Saturday, December 8, 2007

Women on Motorcycles

I was reading some of the posts about women riders in a motorcycle forum the other day and it annoyed me that most of the men posting on the site talked about taking care of their wife or girlfriend, slowing down to a pace she can handle, being so proud of her when she falls, gets up, and keeps riding... If it were one of the guys, of course they'd expect him to get back on. So what is so different about women riders? I think a lot of it goes back to stereotypes from another generation. Women stay home and wear pretty dresses and high heels while they vacuum, then they sit in a bathtub and paint their toe nails pink. They climb on a chair and scream for help from their big strong man when they see a spider. Sorry, but I've never lived in that world, and I have no intention of living in that world. I may have painted toe nails, but I also haul out the garbage, change my own oil on my bike, and step on my own spiders. Real women riders are a lot more than eye candy on the back of their boyfriend's bike, or cute beginners putt-putting around the neighborhood. There are a lot of women who have been riding for years, longer than a lot of guys on the road.

As a kid I raced the neighbor boys on the dirt track on the front of our lots. I'll admit when we first started the guys pushed the envelope harder than I did. But with a little practice I was beating them at their own game. They may have had more raw speed, but I had more finesse. I think a lot of times guys get so caught up in the testosterone rush of twisting the throttle that they forget there is more to good riding than who goes fastest. Intelligence should be right up there in respected riding skills. I love to ride fast, but I also respect the dangers that come with increased speed. So when a guy smiles at me condescendingly because he passed me on the road somewhere I can look him straight in the eye and smile back with my own smirk. I know I could ride faster in the curves along Turnagain Arm, but I also know that tourists, Dahl Sheep, and rock slides sometimes block lanes right in those blind corners. My choice of speed on the road is not lack of ability, it's lack of stupidity. The same could be said for a lot of women riders. Their intelligence outweighs their adrenaline seeking.

That's not to say women don't like challenging riding. There are women who have ridden all over the world, by themselves, just because they wanted to. There are women like me, who come alive when we see a muddy, pothole filled, back road. There are women like Patsy Quick from England who completed the 5,600 mile Dakar Rally in 2006, coming back from a ruptured spleen from her attempt in 2003. There are women like Elena Myers, still just a kid without a driver's license, but already one of the best up and coming road racers in the United States.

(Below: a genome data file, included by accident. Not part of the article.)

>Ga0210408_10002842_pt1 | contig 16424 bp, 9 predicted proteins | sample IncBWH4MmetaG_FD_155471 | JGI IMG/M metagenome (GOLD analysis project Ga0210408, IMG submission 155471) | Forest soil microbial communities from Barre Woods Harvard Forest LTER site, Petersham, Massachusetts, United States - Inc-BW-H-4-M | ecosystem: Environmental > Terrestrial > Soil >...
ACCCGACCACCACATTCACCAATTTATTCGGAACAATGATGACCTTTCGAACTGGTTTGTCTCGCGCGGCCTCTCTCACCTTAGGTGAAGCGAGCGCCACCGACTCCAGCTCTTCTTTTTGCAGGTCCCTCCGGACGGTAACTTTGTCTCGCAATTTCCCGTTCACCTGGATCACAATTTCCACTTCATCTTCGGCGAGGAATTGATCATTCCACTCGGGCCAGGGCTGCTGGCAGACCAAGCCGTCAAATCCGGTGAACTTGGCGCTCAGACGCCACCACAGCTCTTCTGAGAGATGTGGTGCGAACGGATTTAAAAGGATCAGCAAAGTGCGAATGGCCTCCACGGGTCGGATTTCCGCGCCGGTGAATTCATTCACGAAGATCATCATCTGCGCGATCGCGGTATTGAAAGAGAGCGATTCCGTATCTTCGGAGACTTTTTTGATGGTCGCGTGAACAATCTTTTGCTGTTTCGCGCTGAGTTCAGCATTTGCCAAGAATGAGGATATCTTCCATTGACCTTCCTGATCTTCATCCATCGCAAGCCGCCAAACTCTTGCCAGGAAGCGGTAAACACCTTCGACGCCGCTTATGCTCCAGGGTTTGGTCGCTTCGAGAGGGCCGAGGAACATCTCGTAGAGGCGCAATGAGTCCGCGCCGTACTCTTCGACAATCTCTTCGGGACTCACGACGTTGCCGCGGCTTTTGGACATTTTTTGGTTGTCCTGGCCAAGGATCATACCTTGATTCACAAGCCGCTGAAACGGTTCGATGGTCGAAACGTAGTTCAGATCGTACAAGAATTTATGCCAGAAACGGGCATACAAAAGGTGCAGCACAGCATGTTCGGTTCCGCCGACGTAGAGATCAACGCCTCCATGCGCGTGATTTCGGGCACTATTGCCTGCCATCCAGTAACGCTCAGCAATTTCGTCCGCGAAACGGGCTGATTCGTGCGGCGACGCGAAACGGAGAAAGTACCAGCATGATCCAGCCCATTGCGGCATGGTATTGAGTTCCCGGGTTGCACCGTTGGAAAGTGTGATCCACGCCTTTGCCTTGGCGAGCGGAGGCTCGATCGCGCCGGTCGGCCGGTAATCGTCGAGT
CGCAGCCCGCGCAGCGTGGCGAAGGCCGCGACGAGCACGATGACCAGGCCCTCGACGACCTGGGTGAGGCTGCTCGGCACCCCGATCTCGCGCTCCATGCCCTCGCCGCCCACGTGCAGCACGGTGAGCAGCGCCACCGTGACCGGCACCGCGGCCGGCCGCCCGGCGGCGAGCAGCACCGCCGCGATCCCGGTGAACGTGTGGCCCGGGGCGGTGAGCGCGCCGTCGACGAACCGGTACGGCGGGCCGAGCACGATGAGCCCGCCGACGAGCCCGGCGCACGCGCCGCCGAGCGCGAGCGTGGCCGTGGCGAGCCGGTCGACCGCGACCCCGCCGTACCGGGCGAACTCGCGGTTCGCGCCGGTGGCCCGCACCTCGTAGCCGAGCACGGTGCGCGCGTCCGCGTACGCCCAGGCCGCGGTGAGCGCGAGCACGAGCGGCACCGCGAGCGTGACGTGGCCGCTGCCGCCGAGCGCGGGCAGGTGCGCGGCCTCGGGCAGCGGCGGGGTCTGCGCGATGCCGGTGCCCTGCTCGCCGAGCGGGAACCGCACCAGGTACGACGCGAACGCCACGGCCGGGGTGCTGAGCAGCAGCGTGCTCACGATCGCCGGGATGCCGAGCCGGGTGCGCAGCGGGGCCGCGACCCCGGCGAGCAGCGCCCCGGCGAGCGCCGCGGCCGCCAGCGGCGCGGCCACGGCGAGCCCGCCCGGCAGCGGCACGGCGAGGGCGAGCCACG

Harley Davidson says about 12% of its 2007 sales were to women. They say they are wooing women riders with "less intimidating" bikes. How about if all motorcycle manufactures get the picture that some women may need a shorter bike, but don't worry about scaring us with all your horsepower. We can handle it, probably more intelligently than a lot of the men you're selling to. And as more women shake off the stereotype that only Hell's Angel type women ride motorcycles, it is the sexist and macho guys who can start feeling intimidated. We're in the motorcycle world already and more of us are coming, so stand back and keep out of our way!


KCDakar said...

Well Said!

LS said...

Get over yourself. Of course women can do anything a man can do if they want to and especially after doing it for any length if time. The guys that post comments about being proud are probably the guys who got their girlfriends to fall in love with a sport they otherwise would have never attempted.

It took me months to convince a girl I dated to try off road riding, and only a few weeks to teach her. I even bought her a bike, how dare I have more disposable income at the time.

That girl and I are no longer together, but we keep in touch, and I'm pleased to say that she still rides today. She is grateful that I introduced her to a sport she loves and I am proud of her for sticking with it.

JenP said...

I am tired of being told my 750 is a less intimidating bike. Intimidating? It's better of fuel. If I wanted to have some honking thing and waste gas I would get a hog and be a hog person. I don't think any bike is intimidating.